Students in grades seven and eight meet in activity groups
that they choose by term, such as the Forensics Team, the Math Team,
World Language Club, Poetry Workshop, Art Open Studio, Environmental
Club, and special offerings that have included building
Nashoba Brooks enjoys a partnership
with Mother Caroline Academy, a girls' school for grades five through
eight in Dorchester. Girls at both schools form friendships and develop
leadership skills by planning activities and joint community service
Beginning in fourth grade, with a
trip each fall to the Horizons for Youth Outdoor Education Camp, students
hone the skills and attitudes required to be successful group members.
Eighth graders spend a week at the Chewonki Foundation in Maine, reflecting
an emphasis on maturation of mind and character.
Annual trips to Ellis Island and,
pictured here, Montreal, are examples of activities that take upper
grades students far from campus to continue their studies. Closer
to home, the North Shore beaches, local farms, and the museums and
historical houses of Concord give all students the chance to extend
knowledge and interests.
A True Technology Tale
Technology Director Peter Antupit
offered the ultimate hands-on project to a group of seventh graders:
building three computers from scratch, or at least from smash. Their
account has some elements of a suspense story: a "devastating"
opening, a puzzle to solve, and a hero- maintenance technician Ron
Richards-who saves the day.
Rana : The first thing we did
was to learn about the parts of the computer we were going to build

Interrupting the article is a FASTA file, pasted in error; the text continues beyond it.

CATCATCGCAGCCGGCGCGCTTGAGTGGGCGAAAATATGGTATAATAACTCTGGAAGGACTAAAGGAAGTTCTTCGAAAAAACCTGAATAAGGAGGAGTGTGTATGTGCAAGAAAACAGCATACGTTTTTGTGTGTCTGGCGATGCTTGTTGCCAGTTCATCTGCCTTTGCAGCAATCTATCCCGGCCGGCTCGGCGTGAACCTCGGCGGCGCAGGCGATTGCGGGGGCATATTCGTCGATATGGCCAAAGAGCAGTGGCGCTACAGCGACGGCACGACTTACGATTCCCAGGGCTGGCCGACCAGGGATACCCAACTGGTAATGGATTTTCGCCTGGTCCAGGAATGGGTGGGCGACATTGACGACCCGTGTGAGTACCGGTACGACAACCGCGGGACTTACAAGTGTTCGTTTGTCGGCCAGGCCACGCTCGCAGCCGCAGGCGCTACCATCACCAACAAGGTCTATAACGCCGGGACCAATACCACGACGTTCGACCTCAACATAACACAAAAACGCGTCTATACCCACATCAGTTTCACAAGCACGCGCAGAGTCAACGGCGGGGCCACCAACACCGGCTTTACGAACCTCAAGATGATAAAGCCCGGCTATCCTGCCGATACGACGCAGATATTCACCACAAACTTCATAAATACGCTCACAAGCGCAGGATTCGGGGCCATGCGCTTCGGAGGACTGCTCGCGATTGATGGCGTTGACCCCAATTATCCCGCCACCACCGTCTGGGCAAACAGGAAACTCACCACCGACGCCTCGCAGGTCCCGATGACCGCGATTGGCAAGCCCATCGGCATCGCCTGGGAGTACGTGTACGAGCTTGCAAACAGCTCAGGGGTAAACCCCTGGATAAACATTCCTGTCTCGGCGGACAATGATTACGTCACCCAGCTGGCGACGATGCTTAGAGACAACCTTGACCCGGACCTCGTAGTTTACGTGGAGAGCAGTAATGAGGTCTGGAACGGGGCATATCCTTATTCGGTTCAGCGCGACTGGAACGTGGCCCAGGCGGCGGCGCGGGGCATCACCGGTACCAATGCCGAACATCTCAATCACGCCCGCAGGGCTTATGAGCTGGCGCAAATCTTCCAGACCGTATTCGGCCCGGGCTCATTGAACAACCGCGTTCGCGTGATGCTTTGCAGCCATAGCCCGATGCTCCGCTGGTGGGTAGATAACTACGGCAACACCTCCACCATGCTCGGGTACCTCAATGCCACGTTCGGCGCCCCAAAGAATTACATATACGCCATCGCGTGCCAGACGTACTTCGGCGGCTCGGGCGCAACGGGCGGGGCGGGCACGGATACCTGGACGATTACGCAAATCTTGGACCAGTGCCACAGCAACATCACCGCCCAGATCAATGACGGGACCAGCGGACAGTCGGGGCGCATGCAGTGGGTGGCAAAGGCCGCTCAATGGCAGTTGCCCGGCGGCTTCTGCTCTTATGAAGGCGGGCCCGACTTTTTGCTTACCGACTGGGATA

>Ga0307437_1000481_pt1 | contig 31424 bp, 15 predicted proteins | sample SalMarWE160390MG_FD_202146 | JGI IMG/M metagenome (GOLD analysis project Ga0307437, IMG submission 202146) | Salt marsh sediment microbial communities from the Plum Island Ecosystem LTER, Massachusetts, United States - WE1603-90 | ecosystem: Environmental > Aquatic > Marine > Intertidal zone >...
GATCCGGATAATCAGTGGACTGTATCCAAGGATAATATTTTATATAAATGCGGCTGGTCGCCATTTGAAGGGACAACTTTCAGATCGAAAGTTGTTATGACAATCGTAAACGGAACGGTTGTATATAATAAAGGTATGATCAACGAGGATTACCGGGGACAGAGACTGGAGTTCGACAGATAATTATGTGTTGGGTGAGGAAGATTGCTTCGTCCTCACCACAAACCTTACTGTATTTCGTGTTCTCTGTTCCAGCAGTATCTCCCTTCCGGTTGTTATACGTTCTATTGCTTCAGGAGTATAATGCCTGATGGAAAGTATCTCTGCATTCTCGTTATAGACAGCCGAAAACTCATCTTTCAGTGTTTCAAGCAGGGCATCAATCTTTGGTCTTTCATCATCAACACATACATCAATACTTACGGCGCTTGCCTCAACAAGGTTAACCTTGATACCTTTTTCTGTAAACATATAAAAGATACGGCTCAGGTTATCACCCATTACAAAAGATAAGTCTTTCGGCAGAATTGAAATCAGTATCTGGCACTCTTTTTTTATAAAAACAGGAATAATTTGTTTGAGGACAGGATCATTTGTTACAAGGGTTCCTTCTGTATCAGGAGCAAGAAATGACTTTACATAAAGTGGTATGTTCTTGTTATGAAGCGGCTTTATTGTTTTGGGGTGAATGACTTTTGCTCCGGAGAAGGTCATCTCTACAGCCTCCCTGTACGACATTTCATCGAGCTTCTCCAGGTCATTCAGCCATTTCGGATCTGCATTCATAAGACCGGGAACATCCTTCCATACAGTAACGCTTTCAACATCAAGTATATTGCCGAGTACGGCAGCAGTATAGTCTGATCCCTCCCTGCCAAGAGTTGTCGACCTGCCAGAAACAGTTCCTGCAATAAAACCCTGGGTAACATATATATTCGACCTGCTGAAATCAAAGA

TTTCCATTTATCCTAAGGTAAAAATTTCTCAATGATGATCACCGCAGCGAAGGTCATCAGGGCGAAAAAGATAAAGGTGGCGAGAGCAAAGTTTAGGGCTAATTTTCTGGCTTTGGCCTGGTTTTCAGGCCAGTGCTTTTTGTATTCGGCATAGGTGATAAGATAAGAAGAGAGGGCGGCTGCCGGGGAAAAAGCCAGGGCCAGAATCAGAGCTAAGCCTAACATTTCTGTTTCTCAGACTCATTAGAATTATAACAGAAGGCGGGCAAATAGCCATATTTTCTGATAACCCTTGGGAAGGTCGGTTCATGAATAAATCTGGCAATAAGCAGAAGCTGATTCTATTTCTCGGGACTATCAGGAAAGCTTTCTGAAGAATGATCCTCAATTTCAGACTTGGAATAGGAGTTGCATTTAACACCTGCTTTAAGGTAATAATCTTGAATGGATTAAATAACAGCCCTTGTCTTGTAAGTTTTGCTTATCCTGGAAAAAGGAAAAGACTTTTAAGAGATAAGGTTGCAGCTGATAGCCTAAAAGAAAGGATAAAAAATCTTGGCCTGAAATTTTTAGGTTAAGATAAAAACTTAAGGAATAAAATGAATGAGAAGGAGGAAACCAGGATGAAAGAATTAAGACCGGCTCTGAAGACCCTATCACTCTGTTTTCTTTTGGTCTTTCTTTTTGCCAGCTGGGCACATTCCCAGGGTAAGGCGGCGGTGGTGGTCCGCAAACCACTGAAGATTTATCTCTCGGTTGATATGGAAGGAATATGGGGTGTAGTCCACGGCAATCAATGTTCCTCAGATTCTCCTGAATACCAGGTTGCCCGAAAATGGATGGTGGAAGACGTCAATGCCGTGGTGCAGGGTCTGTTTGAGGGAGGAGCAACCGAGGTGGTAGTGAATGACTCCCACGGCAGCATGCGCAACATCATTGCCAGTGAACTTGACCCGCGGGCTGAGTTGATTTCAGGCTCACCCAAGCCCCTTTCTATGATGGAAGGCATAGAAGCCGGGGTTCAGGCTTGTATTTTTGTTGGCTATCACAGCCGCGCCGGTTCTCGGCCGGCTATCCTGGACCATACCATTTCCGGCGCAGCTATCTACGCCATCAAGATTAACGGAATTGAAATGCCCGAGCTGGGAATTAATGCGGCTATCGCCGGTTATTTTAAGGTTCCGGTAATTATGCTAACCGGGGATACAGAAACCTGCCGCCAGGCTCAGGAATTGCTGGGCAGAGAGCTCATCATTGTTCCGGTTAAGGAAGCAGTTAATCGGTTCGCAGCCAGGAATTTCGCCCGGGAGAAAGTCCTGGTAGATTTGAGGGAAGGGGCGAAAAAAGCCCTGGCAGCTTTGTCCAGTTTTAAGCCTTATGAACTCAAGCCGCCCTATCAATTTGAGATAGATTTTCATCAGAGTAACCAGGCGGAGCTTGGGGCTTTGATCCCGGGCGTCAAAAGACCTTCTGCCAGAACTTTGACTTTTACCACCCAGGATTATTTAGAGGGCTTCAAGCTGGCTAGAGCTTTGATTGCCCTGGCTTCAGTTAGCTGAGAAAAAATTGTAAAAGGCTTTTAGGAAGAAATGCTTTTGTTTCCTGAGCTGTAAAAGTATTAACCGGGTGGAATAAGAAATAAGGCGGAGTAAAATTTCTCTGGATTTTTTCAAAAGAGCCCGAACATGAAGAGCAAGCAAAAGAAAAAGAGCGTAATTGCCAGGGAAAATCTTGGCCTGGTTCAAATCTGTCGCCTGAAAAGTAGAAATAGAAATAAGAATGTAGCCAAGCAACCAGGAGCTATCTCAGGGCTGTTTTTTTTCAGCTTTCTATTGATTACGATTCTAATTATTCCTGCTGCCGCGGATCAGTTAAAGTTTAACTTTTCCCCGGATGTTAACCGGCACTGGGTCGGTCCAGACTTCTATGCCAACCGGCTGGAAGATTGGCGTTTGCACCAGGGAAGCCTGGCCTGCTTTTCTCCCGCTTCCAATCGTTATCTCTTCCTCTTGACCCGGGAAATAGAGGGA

and the different components that we were going to use.
Liza: We took apart old computers,
but the cases were so tight they wouldn't open. We had to smash them
with hammers. We did it outside on the blacktop. I liked that part
Ellie: Mr. Antupit ordered the parts, and when they arrived,
he explained what each one would do. We started putting everything
together-cemented on the fans, put cards on the motherboard-the memory
cards, the graphics card, the network card, and the sound card. Then
we populated the motherboard and got it ready to be hooked up to the
rest of the computer. You had to be careful-you couldn't touch it.
Rana: We had to sit with our feet in chairs because of possible
static. Mr. Antupit was concerned about the motherboard and about
Emily: Then we worked on the cables.
Everybody thinks there's something wrong with the cables, but they
are supposed to be twisted. This is because a long time ago a bunch
of engineers couldn't agree on how to put in the cables. They messed
things up, and they got twisted. Rather than fix the problem, they
just left it that way.
Rana: Mr. Antupit said this was because those people didn't
communicate. This is how every machine ever since has been put together.
Allie: It was confusing to tell
which ones went where. We had to do that by noticing how the spikes
on the motherboard and the holes on the ribbons matched up.
Emily [smiling at being asked
what the mass of colored things were called]: Hmm. Let me think. Wires!
That's the power. They came in bunches and fit in just one way. We
snapped them in.
Allie: The next part was putting
the hard drive in, and then the floppy drive, then the CD. It was
difficult getting the CD to fit.
Ellie: When we put the CD in-that was really hard. There such
a tight space we had to slam it into. To make sure that it stayed
there and wouldn't fall out or wiggle, we had to push the clips in,
and try to slide the CD in, but our fingers didn't fit between them.
We had to use screwdrivers.
Liza: We looked like freaks putting them in. Mr. Antupit, Ms.
Porrazzo, and Ms. Zacharis were all having to help.
Rana: And then, after all that,
we switched the computers on, but they didn't work. Ms. Porrazzo called
the company that sold us the computer parts, and other people worked
on the problem, but Mr. Richards figured it out. The memory cards
weren't aligned right. Even though they didn't work the first time,
it was fun to start the computers and see the blue screens. And then
when we got the problem fixed, we could say, "We built these
computers, and they actually work."
Allie: They are going into the
library, with plaques that say, "Built by . . ."
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